top of page

Landscape as the artist’s subject has been beloved since antiquity as an idyllic mise-en-scène of rural life, pastoral poetry, an indispensible part of painting, and then as a significant concept in XVIII century philosophical tractata used to describe the feelings of the sublime. Generally speaking, everyone enjoys the view of a "snatched" piece of natural beauty, whether it is a thick forest, a river, endless mountains, a sea, or tranquil meadows. Aside from offering rest to the eye and comfort to the soul, nature stirs theemotions. The landscape can embody our relationship with the origin of life and thetranscendental point.

There are, however, not so beautiful landscapes. Landscapes that bear witness to the tumultuous relationship between (wo)man and nature. Landscapes that bear witness to the detrimental conquest of (wo)man over the environment.

Today’s landscape is not just Arcadian; it designates an area as perceived by people, whose character is the result of the action and interaction of natural and/or human factors (European Landscape Convention, Florence Firenze 2000).

This is where the photographer's tale of the gradually progressing synergy of (wo)man and nature begins.

The ratio to which the influence and presence of (wo)man in nature is distinguished, marks a difference in landscape degrees, starting from completely authentic, untouched parts of nature, to artificially created territories and disappeared and destroyed apocalyptic views of the environment.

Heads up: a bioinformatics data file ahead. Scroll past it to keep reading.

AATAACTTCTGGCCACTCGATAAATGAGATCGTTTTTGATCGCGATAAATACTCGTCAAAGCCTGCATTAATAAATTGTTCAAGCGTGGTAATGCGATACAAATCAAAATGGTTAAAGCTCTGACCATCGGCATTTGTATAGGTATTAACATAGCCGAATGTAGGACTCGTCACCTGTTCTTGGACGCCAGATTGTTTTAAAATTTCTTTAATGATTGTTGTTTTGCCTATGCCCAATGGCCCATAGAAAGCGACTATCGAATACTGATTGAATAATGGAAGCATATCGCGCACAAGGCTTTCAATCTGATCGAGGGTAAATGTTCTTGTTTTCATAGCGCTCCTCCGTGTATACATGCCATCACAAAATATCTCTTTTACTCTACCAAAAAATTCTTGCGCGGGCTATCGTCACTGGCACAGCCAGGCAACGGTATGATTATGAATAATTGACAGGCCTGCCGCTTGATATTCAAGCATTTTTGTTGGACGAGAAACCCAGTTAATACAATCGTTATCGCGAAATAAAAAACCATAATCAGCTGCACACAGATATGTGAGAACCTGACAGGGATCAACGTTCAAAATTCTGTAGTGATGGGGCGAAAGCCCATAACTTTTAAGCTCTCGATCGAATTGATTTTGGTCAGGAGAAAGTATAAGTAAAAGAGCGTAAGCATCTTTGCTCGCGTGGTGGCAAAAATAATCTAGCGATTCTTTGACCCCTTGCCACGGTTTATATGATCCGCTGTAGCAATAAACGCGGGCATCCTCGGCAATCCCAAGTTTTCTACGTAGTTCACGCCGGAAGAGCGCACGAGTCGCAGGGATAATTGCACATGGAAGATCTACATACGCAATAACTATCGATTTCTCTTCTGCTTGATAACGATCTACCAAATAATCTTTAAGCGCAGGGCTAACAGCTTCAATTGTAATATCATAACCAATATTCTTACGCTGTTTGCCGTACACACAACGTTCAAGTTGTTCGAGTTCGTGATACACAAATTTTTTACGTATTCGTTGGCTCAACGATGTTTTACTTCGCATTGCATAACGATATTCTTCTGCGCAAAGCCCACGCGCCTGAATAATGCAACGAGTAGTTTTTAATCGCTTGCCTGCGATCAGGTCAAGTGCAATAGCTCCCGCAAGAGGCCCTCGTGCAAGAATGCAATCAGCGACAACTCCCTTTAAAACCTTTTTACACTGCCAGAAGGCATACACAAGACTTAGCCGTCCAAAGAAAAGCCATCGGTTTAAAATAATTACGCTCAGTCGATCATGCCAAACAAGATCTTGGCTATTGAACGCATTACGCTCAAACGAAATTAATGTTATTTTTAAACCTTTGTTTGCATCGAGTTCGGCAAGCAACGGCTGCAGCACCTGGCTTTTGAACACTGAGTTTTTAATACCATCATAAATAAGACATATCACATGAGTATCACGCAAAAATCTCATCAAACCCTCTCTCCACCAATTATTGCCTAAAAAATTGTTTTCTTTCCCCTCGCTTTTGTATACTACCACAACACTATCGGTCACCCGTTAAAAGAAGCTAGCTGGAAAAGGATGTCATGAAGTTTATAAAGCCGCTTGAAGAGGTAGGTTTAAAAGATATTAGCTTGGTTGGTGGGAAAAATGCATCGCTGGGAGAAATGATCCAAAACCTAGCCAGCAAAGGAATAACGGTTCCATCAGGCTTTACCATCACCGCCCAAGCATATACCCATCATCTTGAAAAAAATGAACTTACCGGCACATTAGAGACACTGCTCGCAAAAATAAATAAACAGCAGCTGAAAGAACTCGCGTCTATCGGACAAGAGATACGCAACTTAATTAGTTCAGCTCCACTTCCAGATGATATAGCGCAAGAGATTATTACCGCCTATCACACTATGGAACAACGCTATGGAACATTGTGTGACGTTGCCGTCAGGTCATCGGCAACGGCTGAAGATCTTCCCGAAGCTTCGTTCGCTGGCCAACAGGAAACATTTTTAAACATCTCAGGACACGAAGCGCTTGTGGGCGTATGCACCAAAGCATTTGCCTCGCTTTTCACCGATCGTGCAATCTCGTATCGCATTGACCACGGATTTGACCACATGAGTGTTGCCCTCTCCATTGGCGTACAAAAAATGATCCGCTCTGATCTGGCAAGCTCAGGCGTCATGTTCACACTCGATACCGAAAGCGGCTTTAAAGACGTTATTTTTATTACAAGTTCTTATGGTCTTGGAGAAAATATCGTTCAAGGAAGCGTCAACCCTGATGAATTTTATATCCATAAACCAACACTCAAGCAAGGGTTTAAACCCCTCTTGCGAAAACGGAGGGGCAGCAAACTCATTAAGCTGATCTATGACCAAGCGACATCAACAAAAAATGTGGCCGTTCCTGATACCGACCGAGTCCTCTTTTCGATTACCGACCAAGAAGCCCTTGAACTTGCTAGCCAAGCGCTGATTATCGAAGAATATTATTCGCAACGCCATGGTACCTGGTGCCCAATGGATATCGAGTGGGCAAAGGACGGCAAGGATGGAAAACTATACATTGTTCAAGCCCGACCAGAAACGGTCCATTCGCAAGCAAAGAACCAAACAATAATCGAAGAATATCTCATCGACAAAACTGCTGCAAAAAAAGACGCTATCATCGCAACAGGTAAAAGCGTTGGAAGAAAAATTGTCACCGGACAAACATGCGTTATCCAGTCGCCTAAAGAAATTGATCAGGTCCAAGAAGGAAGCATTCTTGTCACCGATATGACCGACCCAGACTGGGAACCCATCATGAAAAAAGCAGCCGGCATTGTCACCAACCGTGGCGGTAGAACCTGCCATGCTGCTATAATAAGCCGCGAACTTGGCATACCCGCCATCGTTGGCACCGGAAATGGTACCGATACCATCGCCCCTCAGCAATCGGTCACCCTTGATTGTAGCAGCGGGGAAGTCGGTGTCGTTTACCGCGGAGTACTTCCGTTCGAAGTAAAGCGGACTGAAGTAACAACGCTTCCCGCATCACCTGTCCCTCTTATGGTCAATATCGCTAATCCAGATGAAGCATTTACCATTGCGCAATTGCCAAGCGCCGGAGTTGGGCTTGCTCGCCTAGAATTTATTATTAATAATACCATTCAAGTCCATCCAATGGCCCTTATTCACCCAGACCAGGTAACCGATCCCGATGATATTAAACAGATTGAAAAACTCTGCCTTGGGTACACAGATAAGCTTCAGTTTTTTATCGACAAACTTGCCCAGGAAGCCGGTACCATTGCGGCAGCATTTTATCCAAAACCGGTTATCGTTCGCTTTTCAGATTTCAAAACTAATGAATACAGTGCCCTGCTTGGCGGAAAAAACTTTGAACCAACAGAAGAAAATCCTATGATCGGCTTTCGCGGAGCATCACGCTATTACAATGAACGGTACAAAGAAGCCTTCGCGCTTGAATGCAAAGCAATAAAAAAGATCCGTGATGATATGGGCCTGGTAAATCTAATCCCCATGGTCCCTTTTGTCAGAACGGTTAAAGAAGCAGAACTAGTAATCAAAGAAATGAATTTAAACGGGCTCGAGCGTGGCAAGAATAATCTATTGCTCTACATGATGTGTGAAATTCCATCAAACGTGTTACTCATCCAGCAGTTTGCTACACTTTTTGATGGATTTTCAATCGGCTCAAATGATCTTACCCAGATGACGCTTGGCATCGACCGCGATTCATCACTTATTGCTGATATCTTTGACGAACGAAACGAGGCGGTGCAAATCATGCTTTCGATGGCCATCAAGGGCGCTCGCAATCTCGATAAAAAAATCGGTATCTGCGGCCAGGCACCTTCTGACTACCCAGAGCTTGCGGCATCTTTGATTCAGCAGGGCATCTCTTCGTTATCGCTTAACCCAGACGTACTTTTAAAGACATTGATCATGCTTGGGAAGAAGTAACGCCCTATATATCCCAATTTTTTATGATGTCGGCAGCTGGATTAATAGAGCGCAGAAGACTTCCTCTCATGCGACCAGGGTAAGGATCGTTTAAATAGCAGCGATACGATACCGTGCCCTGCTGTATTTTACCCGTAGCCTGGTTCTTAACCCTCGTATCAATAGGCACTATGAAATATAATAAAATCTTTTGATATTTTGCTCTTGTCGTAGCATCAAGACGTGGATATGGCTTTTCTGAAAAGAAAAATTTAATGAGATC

There are very few completely natural landscapes today, those that bear no mark of human activity. Modern civilization and progress have marked and are still marking hugetraces on Earth's surface. This evidence of (wo)man has taken over nature's role aslandscape creator and become its destroyer (Homo anhilator).

In the contemporary sense of the word, “landscape” is literally everything that surrounds us. Today’s “landscape” is the space that we perceive, that in which we act, and it is definitely not just a result of nature’s influence. Above all our landscape today is the product of our intended and unintended intervention.

This cycle of photographs has been created in the light of research on the relationship between man and nature i.e. four degrees of the process of human presence in nature. By dealing with landscapes not deemed to be beautiful or attractive by the standards of classical beauty, the photographer speaks the view of "the other." By taking photos of the endless space of quarries, of deserted sea surfaces, and of scorched, polluted and dirty areas, he critically speaks about the social environmental conscience. This consciencedespite being more advanced and more present in current common and political discourse, is still next to nothing. The photographer reveals the infinite potential of human destruction and depreciation of spirituality in the world of ruthless consumerism.

The cycle of photography "Landscapes of entropy" is a story of the gradation of human presence in the landscape. By researching and problematizing (wo)man's relationship with nature, the photographer critically examines the degree of human intervention in the space that surrounds us all. By inhabiting the space, (wo)man rarely enriches or ennobles it, more frequently s/he tames it and deconstructs it in an exploitative fashion. This project critically stresses the "black holes" of a non-environmental consciousness in ourconsumer society. It points at our "walking on the edge" and our inherent, almost inescapable, blind spots.

bottom of page